The problem for energy companies is that if they don’t adapt, they will gradually fade away. However, there is an economic problem here — who will be the first to try and adapt to a new business model that addresses the rise of renewable energy, potentially giving their competition a ‘free kick’? The first to withdraw from the traditional generate, distribute and retail business model will leave a hole in the market that others will attempt to fill, so unless the strategy is planned and executed correctly, the early adopter could fail completely. While Ergon is conducting a trial of battery storage, they are a government owned business with a legislated supply area and no competition — so they effectively have a monopoly. The business and economic risks of the trial are significantly less in Ergon’s case than they would be in the case of Origin or AGL.

This doesn’t explain the Abbott government’s reluctance to support renewable energy. The Abbott government has reduced the RET (Renewable Energy Target), instructed the CEFC (Clean Energy Finance Corporation) to remove funding from ‘established’ renewable technology — which was profitable to the agency and the government — and launched various hysterical campaigns on wind farms, emissions trading schemes and aspirational targets for the move to renewable energy by the country over the next 15 years.

It is even harder to understand Abbott’s responses when it is considered that Pope Francis (the spiritual leader of all Catholics — including Abbott) has released an encyclical that not only acknowledges climate change caused by humans burning fossil fuels, but demanded immediate action to stop the world becoming ‘an immense pile of filth’:
In the encyclical, titled Laudato Si (Praise Be), On the Care of Our Common Home, Francis advocated a change of lifestyle in rich countries steeped in a "throwaway" consumer culture and an end to an "obstructionist attitudes" that sometimes put profit before the common good.
Not that Abbott is alone in ignoring the Pope’s ‘teaching’. Father James Grant is an adjunct fellow of the IPA (Institute of Public Affairs) and wrote an article in The Australian (which is paywalled) on 10 July entitled ‘It’s unchristian to oppose coal generated power’. However, we can all read the smackdown of the article and the government’s lack of action written by Neil Ormerod and published in Eureka Street. Ironically, Eureka Street is published by the Australian Jesuits, the Catholic order that Abbott tried to join when younger.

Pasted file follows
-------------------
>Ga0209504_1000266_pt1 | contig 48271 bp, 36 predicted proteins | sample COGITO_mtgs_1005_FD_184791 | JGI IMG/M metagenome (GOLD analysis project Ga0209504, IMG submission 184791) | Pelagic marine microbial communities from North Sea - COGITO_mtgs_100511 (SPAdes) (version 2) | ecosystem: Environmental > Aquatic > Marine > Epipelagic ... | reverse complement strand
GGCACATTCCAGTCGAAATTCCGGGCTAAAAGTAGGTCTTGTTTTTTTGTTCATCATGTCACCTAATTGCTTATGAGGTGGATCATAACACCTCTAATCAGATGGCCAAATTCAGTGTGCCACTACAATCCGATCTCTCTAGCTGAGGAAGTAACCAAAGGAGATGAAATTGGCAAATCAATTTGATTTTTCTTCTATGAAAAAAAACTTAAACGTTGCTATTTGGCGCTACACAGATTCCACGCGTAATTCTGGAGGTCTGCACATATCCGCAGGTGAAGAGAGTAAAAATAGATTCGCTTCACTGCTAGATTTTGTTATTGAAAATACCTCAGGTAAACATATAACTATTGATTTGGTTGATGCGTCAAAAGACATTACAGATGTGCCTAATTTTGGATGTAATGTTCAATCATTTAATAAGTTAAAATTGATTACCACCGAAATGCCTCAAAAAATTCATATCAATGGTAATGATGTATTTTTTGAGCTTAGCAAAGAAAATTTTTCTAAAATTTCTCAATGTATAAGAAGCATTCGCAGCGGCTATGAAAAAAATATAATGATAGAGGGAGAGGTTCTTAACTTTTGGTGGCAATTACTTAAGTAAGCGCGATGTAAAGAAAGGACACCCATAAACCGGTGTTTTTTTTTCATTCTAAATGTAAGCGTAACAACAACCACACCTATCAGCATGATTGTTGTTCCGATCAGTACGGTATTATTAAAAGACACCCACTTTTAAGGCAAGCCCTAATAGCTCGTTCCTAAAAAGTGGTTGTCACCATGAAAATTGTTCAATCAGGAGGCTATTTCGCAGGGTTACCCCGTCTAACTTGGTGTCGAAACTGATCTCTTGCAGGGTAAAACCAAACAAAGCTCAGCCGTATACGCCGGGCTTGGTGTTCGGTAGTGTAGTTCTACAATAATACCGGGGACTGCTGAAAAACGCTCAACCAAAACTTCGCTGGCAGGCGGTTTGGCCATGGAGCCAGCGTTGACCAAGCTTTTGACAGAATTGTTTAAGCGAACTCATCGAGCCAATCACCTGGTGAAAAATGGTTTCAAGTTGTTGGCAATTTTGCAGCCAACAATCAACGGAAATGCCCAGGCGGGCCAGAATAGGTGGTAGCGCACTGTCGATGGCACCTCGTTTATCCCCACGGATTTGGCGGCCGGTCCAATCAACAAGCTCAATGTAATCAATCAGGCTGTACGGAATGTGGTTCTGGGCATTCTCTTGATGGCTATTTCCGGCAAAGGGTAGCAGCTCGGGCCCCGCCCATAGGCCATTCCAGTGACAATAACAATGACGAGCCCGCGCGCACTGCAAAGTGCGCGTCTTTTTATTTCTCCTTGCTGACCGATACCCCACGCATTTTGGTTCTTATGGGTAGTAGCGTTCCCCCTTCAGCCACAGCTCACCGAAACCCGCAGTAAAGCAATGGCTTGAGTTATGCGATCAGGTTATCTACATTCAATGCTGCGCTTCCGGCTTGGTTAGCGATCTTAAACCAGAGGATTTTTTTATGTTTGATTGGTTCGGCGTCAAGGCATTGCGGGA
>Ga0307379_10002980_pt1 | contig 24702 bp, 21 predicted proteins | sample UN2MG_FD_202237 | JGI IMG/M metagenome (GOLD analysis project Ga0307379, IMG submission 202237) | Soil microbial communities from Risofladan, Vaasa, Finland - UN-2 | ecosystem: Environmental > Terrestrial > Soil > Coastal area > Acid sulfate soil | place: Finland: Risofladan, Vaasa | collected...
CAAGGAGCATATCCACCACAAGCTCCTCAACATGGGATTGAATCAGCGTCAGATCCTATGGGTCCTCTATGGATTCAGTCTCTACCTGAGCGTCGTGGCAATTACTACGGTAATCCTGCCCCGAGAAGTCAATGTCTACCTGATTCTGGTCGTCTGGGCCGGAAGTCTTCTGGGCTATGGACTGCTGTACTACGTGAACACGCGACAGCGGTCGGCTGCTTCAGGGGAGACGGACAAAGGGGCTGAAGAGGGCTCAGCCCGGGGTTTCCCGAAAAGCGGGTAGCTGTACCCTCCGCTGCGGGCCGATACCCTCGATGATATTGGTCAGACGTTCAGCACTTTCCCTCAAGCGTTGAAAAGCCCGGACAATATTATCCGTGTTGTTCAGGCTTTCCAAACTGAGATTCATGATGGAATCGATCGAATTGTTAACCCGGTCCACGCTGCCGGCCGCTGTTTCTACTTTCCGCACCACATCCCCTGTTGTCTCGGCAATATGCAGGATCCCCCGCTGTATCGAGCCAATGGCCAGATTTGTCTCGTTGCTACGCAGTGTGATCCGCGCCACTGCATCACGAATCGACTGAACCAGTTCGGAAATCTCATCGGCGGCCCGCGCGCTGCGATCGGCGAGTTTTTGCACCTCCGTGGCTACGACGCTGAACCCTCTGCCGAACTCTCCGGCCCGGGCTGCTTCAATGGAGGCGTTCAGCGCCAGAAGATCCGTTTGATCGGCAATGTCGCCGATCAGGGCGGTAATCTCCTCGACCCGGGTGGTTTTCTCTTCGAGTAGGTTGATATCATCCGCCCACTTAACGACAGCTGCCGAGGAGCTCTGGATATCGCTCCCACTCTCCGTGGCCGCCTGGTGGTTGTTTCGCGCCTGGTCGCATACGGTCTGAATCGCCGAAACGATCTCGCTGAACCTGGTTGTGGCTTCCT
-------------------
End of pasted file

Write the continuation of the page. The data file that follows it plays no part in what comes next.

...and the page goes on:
The scientific and moral debate on climate change is over. Climate change is real — we are all are causing it. So why do Abbott and other conservatives continue to ‘fight the fight’? Is it, as Pope Francis commented, because profit outweighs the common good? Abbott is probably finding it hard to justify to other countries why they should purchase greater quantities of Australian coal at the same time that our national consumption is reducing dramatically. Or is it that the government is so bereft of capability to devise and implement cutting edge policy that the easy option is (with apologies to 1914 ALP Leader Andrew Fisher) resist to the ‘last man and the last shilling’ with a determination to (in the words of Churchill) ‘never, never, never give up’.

What do you think?
As 2353 points out, the world is changing. Why can’t Abbott accept the reality when even his beloved markets are reading the writing on the wall, are reacting to climate change and the challenge of renewables? We are seeing more investment banks divesting some of their fossil fuel assets as they foresee that they will, in future, become stranded assets. And yet Abbott continues to live in a different reality and will fight the changes to the last man. How can one man be so obstinate and ignorant and yet lead our country?

Next week Ken returns to his theme of the bankers versus democracy in his piece ‘Bankers 3 Democracy 0 with Abbott running the sideline’.

Funding health: part 2

This week I focus on the future of commonwealth government health funding and begin with consideration of the role of the Medicare levy in commonwealth government spending.